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How to Keep Warm and Well This Winter

Winter is always a challenging time to keep on top of our health and wellbeing and avoid seasonal colds and flu. It is especially difficult for people with dementia to do this and they may need support to ensure they remain warm, safe and well at this time of year.


Body temperature and dementia


The feeling of being too hot or cold can be uncomfortable at best, but for someone who is living with dementia, the impact can be even more severe.


The human brain is the control centre of all functional processes, including regulating body temperature.  As dementia affects the brain, sometimes people with the condition will not always be able to regulate their body temperature, either making them much more sensitive to the heat or cold, or they may not even realise that their body temperature is too high or low.


These issues can lead to serious health problems if left, but there are several ways in which you can help.


Staying warm


If you are a carer for someone who is living with dementia, or your loved one has dementia and is struggling with the cold, then they may not be able to identify or communicate that they are feeling cold so you will need to check visually and by touch if necessary.


Firstly, the obvious steps to keep warm are turning the heating up, keeping your main room at a comfortable temperature (at least 18˚ if you can) and putting down draft excluders at doors and windows. If you use hot water bottles or electric blankets, make sure that they are safe for the person using them. Ensure that your heating system is serviced, this will keep it running at maximum efficiency. With the current high fuel prices, it is important to check you are on the best tariff and if there any specific grants or benefits available to you. Speak to the Wayfinding team about the Citizens Advice home energy checks for more information.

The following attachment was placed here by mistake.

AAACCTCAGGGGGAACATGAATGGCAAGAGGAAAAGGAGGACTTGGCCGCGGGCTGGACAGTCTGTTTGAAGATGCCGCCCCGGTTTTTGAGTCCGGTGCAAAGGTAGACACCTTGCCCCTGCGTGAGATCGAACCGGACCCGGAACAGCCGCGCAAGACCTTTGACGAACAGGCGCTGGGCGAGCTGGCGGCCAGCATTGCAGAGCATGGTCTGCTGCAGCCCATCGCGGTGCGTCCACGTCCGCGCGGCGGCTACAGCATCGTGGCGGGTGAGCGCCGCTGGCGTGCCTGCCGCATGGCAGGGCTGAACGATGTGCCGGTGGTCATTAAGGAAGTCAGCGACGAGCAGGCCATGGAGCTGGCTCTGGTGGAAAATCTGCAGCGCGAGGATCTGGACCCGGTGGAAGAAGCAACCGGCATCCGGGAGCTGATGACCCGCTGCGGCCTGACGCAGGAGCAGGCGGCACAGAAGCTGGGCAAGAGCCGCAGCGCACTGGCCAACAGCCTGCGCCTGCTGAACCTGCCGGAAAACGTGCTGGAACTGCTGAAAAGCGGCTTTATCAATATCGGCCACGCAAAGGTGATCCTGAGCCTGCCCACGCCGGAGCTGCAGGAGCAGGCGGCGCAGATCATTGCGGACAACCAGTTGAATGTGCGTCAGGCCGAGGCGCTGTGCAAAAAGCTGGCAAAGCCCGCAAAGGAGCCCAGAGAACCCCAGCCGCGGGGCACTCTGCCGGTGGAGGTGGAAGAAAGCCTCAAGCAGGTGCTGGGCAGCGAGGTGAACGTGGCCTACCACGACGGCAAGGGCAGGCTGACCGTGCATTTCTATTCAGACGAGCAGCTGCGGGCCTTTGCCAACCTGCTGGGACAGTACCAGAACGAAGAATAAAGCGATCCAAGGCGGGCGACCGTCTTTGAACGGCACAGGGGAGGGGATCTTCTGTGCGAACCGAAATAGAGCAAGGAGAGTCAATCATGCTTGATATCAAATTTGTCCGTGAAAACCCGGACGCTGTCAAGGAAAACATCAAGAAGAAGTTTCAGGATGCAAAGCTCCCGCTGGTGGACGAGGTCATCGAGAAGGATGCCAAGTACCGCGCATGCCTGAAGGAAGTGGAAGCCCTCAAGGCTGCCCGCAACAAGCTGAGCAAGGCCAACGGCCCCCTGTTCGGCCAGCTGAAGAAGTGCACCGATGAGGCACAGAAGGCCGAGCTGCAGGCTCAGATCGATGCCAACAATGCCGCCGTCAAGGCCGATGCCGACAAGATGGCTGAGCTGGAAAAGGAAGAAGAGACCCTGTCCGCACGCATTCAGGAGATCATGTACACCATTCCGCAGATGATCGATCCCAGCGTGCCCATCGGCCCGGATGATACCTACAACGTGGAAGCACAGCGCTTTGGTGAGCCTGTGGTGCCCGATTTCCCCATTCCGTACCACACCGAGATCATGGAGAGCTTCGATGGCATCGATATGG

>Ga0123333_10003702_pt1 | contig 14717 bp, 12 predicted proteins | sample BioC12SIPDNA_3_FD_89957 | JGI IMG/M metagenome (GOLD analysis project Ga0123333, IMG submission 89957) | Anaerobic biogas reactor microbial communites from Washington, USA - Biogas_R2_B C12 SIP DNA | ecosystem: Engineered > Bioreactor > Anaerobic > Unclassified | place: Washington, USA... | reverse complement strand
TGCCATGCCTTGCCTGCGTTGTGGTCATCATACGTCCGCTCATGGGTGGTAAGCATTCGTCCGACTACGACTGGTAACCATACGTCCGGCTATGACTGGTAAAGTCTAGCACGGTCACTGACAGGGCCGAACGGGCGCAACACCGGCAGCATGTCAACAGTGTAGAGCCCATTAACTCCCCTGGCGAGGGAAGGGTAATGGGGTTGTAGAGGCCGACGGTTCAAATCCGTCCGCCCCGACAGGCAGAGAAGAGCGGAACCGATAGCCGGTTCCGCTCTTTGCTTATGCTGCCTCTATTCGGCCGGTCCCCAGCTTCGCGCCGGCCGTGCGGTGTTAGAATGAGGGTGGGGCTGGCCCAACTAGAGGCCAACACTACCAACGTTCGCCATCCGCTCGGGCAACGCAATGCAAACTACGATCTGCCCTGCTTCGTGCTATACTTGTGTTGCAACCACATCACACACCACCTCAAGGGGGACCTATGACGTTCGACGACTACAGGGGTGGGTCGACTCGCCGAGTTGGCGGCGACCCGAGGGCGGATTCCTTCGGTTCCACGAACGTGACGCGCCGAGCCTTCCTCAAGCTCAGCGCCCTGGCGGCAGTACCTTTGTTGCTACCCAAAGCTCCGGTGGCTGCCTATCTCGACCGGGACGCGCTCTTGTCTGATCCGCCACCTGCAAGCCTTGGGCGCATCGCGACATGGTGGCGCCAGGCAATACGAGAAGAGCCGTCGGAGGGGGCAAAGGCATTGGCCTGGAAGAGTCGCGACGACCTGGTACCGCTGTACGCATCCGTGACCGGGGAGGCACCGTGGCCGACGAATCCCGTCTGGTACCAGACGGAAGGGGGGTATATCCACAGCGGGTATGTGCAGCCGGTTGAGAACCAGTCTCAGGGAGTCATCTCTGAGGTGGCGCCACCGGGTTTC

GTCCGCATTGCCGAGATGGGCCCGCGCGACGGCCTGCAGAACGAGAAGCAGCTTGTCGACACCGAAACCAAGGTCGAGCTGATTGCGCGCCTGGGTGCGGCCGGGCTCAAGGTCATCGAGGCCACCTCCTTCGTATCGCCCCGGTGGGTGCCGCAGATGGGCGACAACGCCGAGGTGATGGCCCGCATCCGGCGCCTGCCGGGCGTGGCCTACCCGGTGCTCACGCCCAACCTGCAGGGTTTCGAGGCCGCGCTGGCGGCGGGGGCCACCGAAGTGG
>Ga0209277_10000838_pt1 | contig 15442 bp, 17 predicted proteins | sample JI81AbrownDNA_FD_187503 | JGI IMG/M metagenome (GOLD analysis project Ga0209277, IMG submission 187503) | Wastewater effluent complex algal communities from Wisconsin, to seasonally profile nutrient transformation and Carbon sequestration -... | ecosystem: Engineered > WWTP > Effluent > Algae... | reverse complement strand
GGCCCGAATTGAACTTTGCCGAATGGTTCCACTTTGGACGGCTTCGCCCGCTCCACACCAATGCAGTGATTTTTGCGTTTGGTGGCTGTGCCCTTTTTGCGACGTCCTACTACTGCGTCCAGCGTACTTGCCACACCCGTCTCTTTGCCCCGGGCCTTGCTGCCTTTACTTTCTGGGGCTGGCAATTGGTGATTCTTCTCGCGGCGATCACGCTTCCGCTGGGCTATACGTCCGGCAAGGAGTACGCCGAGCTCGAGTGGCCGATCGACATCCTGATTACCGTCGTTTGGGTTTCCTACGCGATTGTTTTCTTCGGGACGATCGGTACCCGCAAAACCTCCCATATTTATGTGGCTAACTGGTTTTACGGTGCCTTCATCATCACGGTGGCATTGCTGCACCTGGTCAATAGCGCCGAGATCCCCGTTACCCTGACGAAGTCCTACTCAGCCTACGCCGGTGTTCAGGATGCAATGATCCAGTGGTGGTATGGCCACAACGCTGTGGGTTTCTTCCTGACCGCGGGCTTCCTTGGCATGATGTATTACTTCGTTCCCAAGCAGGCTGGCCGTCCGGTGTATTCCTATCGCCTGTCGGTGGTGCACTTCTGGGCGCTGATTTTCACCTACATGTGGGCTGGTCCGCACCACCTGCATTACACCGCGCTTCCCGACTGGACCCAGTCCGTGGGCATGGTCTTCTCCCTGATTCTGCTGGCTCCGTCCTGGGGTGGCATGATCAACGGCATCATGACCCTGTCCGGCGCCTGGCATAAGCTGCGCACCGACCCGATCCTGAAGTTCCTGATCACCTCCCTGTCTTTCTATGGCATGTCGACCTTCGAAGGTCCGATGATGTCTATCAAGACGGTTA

Warm food and drinks can help raise the body temperature. In addition, regular snacks throughout the day can help to keep people warm. Focus on making the drinks warm, but not too hot. Avoid boiling drinks, as people living with dementia are sometimes unable to sense if something is too hot and could be at risk of burns. Staying hydrated is also an important part of staying well.


Moving around can help you to keep warm and for those who might be less mobile, this can involve as little as a 5-minute walk or getting up out of a chair every 30 - 60 minutes and moving to another room. Alternatively, seated chair exercise such as marching on the spot can also raise body temperature for those less mobile.


Dressing in layers can make a difference to quickly either reduce a person’s body temperature or increase it. Buy clothes which are easy to remove and put on - this will help to avoid a person getting too cold or overheating. For someone who is living with dementia, recognising that they are too hot can be as difficult as a knowing that they are cold. Look out for signs that the person is struggling with the heat, if they are sweating excessively, or acting more tired and dizzy than usual.



Staying Well In The Winter


As well as staying warm this winter there are other things you can do at home to manage your winter wellness.


  • If you have been invited to do so, make sure you take up any flu, COVID or other vaccinations.

  • Stock up your medicine cabinet so you can self-treat coughs, colds and minor injuries. Keep a home remedies pack ready with basics such as a thermometer, paracetamol and ibuprofen (always check with the pharmacy if you are unsure if these are safe for you). Make sure medication is in date. Cold and cough remedies such as throat lozenges, as well as lemon juice & honey for warm drinks are also good to have to hand.

  • A basic First Aid Kit with cleaning wipes, plasters and bandages is also useful.

  • If you are unwell, then ask your pharmacy for advice on common ailments. They should be your first port of call, before the GP or 111.


If you need any help or advice on living with dementia and the support which is available to you, then get in touch with a member of our Wayfinding team today who can help and guide you on your dementia journey. Just call 01243 888691 or email



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